Pixabay, Robson Machado
By Bryce Bingham for IRIS.xyz
- The vast majority of AMZ and AMZI constituents have eliminated their incentive distribution rights since 2016.
- IDR buyouts have been numerous so far in 4Q19 and have mostly been attractive to unit-holders.
- Most of the remaining IDR holdouts in the AMZ Index are expected to eliminate their IDRs in time as the general partner’s take becomes more of a burden.
Incentive distribution rights (IDRs) were once a staple of the MLP space. In recent years, however, midstream MLPs have widely moved to eliminate their IDRs, simplifying their structures and greatly improving corporate governance in the process. Today, we will discuss some of the more recent IDR buyouts, who still has them, and our expectations for the future.
Most MLPs have eliminated their IDRs in recent years.
Although they were arguably beneficial to unit-holders in the early days for an MLP, IDRs have fallen out of favor with investors over the last several years. The structure was intended to better align the interests of the general partner (GP) and limited partners (LP) by incentivizing the GP to grow distributions to unitholders. However, IDRs become unsustainable in the long run as distributions to the GP grow and become a significant burden on the MLP’s cost of capital. As a result, the vast majority of MLPs in the Alerian MLP Index [
In addition to existing MLPs shedding IDRs, new MLPs are foregoing GP payments from the start. Rattler Midstream [
Multiple simplification transactions have been announced this quarter.
IDR buyouts have been frequent in 2019, with the GPs of EQM Midstream [
Alongside the benefits of a lower cost of capital for the MLP and improved corporate governance, the IDR transactions themselves have also been mostly attractive to unitholders. In the case of NBLX, the acquisition of NBL’s midstream assets and IDRs is expected to be ~5% accretive to distributable cash flow (DCF) per unit in 2020, reduces pro-forma leverage, and removes the need for equity financing. Combining the expected IDR payments and 2020 EBITDA from the acquired assets implies a combined transaction multiple of 8x. Along with DCP’s IDR elimination, which represented a multiple of 9x to current IDR payments per management, these recent transactions have been attractive relative to multiples upwards of 15x seen in the past.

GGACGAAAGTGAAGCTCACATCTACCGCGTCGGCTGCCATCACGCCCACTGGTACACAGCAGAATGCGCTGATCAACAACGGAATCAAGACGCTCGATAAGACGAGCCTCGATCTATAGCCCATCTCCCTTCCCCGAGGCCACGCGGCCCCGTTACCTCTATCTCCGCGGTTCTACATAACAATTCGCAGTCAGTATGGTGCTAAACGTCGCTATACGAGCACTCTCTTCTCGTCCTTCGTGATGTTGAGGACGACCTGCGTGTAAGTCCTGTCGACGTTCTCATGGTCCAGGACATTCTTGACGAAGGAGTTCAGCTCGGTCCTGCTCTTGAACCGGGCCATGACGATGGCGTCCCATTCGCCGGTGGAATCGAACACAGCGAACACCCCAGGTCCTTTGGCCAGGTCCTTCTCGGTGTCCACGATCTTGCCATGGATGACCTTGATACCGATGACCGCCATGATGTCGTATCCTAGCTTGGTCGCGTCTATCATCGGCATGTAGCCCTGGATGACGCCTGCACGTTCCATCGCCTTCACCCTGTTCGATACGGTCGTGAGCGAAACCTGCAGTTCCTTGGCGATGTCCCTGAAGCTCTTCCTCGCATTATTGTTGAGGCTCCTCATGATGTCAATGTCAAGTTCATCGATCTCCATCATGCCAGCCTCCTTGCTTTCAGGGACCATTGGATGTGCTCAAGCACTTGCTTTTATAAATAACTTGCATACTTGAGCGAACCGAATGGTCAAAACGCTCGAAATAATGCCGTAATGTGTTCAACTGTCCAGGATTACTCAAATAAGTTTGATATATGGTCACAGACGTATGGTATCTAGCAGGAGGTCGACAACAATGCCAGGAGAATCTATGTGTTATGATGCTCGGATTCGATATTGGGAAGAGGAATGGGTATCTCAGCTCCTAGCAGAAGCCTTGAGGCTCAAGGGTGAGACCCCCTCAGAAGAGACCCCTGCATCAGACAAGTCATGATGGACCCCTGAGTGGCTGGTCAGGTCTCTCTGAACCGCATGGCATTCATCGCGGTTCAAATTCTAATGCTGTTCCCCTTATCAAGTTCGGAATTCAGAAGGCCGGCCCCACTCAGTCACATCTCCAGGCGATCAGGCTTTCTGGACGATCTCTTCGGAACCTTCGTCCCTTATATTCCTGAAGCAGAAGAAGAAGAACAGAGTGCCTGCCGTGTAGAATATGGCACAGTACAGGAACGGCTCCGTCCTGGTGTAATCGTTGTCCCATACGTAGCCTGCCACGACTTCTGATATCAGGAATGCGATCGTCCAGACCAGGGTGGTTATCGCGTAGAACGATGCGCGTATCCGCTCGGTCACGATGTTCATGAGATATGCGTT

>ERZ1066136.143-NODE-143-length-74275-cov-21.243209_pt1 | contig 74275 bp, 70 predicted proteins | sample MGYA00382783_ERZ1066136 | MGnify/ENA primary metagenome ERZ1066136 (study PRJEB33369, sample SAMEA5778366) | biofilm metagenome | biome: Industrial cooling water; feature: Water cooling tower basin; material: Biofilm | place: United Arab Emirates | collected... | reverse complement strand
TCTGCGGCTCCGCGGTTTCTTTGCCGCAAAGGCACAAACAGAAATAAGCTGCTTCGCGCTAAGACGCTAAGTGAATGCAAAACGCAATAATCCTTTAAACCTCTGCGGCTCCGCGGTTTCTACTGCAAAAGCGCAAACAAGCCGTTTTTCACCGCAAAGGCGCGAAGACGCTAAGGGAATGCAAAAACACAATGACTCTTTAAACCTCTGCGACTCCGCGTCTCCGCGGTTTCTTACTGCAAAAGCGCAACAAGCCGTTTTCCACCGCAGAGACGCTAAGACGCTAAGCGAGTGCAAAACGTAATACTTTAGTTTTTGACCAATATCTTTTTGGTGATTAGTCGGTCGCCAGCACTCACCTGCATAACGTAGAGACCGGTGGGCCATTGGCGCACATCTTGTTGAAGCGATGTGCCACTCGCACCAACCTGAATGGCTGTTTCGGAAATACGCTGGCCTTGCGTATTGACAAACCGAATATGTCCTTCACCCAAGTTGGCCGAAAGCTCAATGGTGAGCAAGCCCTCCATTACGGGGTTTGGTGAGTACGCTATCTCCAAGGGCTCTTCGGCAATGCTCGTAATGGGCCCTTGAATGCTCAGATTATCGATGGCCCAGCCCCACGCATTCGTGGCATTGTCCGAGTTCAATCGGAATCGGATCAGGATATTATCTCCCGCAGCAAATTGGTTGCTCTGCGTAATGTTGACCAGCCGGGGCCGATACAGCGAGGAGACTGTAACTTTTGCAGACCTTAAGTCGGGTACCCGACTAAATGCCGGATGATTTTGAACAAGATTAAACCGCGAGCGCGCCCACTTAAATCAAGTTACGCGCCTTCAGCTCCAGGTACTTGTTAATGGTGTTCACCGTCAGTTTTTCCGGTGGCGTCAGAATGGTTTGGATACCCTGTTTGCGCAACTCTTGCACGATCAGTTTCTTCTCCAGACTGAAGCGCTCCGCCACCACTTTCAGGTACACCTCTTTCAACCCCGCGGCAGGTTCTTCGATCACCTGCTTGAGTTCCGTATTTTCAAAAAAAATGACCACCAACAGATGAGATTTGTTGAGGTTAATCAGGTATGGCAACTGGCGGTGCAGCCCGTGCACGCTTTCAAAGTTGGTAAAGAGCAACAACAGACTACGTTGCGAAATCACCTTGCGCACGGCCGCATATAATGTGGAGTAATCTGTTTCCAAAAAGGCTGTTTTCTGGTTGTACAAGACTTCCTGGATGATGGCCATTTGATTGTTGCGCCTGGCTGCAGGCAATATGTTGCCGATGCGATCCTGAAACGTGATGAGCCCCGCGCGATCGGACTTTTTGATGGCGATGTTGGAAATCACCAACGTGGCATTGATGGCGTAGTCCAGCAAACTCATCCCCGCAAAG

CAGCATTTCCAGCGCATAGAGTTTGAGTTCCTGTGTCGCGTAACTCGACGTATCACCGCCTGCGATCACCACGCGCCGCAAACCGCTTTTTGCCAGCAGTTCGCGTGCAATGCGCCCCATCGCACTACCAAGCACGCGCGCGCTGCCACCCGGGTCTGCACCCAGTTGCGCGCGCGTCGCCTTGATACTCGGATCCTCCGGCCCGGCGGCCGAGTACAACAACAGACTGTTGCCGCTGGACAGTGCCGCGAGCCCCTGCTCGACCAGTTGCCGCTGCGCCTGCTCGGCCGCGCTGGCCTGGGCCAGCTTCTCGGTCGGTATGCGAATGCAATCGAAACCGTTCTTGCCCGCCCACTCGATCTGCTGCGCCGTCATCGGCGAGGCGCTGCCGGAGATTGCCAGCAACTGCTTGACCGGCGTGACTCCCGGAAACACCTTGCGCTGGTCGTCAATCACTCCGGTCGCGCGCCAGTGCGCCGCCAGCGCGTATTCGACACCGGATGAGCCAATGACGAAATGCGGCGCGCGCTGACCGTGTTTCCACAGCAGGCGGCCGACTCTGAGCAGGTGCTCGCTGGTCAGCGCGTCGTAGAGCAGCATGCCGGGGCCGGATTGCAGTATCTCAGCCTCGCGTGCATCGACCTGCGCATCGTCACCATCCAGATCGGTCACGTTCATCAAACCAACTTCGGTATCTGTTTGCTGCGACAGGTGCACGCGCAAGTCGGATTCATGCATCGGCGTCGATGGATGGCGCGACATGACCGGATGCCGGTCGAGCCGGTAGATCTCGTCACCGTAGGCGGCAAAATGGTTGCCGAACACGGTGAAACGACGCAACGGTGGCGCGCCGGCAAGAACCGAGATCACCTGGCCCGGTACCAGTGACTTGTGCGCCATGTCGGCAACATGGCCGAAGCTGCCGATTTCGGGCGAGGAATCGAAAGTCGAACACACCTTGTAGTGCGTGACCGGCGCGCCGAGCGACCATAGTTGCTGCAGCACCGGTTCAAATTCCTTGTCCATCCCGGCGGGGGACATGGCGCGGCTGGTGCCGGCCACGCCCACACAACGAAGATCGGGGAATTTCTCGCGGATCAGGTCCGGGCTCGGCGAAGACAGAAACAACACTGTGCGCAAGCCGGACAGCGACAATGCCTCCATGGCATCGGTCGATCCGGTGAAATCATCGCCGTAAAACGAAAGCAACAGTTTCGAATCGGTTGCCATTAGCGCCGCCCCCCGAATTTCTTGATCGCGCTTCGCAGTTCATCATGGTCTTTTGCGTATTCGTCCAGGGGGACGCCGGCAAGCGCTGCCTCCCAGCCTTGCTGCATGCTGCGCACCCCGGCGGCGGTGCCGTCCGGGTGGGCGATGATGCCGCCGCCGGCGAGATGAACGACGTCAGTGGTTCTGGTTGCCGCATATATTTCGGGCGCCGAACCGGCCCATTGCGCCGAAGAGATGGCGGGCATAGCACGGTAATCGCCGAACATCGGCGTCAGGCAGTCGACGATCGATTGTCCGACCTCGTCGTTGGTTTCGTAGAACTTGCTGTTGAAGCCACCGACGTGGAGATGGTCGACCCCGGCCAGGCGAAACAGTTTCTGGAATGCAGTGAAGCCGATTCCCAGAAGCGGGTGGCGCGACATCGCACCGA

With the majority of IDR eliminations behind us, what can MLP investors expect going forward? There are currently twelve AMZ constituents who still have IDRs, but we would expect most of them to remove incentive payments to the GP in time. Those names in the high splits, including CNX Midstream Partners [
The table below shows the twelve AMZ constituents who maintain IDRs in their structure. The fifth column represents the point at which each MLP will reach the high splits. Typically, the highest tier of marginal GP interest in distributions is 48% or 50%. TC PipeLines [
Alongside strengthening balance sheets, the shift to self-funding equity capital expenditures, and improving distribution profiles, IDR eliminations have been one of the most notable positive steps that midstream MLPs have made in the last few years. Given the benefits that an IDR simplification can bring to corporate governance and cost of capital, investors can expect that, in time, many of the remaining IDR holdouts will join the majority in removing their IDRs.
Bryce Bingham is an energy research analyst at Alerian, creator of the first real-time MLP index—the Alerian MLP Index—the most widely used benchmark for midstream MLP energy.
Equities Contributor: IRIS.xyz
Source: Equities News